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RSS Explained

What is RSS?

RSS stands for "Really Simple Syndication."

Syndication is the act of making content available for others to read, listen to, or watch. RSS feeds are just a special kind of web page, designed for computers to read rather than people. It might help think of them as the free, Internet version of the old-fashioned ticker-tape news wire machines.

RSS allows you to see when sites from all over the Internet have added new content. You can get the latest headlines and articles (or even audio files, photographs or video) in one place, as soon as they are published, without having to remember to visit each site every day.

The feed includes a list of headlines and snippets: the headline informs the reader of what a new article or page contains and the snippet (usually the first few lines of the article) gives you more information or entices you into visiting the website with a "click here to read more" link.

How can I read RSS content?

You can usually identify an RSS feed because there is a small, usually orange, button near it saying RSS, RDF or XML that you may click to access the RSS feed. Like this one: RSS icon used as a link to the Oxford Gun Company Stock List RSS Feed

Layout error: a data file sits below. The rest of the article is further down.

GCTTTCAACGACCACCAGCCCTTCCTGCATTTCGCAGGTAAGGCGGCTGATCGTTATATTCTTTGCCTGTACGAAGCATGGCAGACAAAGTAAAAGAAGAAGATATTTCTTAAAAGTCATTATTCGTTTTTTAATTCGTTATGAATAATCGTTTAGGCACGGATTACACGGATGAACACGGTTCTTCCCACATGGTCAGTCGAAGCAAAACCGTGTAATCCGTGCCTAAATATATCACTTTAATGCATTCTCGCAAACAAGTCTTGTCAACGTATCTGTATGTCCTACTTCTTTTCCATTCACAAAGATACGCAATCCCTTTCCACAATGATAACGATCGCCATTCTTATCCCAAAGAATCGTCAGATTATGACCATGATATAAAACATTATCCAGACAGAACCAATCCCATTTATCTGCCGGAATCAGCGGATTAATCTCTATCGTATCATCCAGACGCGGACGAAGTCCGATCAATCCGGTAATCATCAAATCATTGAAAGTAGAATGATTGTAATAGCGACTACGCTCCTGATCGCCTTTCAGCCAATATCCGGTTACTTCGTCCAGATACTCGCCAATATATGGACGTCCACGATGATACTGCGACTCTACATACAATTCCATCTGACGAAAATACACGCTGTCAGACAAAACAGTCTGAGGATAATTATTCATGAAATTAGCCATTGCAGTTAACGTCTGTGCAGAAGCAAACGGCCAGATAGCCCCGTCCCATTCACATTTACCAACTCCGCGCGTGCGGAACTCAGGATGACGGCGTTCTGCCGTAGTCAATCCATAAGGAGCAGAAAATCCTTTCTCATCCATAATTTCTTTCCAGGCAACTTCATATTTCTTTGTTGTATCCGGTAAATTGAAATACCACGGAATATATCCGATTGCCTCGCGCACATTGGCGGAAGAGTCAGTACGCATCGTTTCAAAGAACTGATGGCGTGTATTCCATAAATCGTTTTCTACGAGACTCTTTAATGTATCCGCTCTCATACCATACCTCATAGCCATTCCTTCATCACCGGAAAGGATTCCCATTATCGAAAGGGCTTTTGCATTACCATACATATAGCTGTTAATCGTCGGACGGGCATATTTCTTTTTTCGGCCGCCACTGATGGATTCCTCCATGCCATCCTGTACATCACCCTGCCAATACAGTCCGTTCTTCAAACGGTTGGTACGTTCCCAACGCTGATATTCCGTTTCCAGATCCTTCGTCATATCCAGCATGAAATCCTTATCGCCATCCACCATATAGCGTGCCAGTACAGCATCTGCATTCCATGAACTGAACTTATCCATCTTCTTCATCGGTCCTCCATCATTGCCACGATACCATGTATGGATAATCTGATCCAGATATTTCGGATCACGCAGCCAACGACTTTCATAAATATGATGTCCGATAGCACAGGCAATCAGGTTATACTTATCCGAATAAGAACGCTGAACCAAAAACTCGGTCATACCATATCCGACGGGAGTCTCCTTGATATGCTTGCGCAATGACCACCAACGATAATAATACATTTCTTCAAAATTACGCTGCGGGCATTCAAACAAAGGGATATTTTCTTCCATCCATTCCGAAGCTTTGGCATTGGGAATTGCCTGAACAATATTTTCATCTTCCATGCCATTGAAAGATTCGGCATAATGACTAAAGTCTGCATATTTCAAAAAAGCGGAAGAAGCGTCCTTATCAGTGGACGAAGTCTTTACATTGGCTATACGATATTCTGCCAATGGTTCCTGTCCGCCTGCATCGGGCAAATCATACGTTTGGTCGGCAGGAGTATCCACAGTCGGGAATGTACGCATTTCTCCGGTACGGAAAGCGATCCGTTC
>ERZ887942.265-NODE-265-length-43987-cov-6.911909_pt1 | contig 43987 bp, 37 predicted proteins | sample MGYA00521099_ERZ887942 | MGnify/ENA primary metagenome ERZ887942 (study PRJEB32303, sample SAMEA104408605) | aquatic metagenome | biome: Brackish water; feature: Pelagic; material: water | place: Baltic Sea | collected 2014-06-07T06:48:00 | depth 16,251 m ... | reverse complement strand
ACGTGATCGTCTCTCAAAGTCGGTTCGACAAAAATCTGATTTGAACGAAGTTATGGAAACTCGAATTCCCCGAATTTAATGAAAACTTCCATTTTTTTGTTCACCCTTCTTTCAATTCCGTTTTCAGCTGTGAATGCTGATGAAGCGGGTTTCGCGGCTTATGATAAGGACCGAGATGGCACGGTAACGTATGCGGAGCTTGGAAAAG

However, if you click one of these links, you will most likely get a page full of code in your browser. To properly read the feed, you need an RSS news reader.

What is an RSS News Reader?

This is a piece of software that checks RSS feeds and lets you read new articles that have been added to them. Many let you organise, search, categorise and use news items just like emails.

RSS News Readers

Many software programs may have built-in RSS news readers. These include several Web browsers; Firefox (PC and Mac), Opera (PC and Mac) and Safari (Mac) all allow you to read RSS feeds in the browser. Email programs that allow you to read RSS news feeds include; Microsoft Outlook, Mozilla's Thunderbird (which integrates with the Firefox browser) and many others.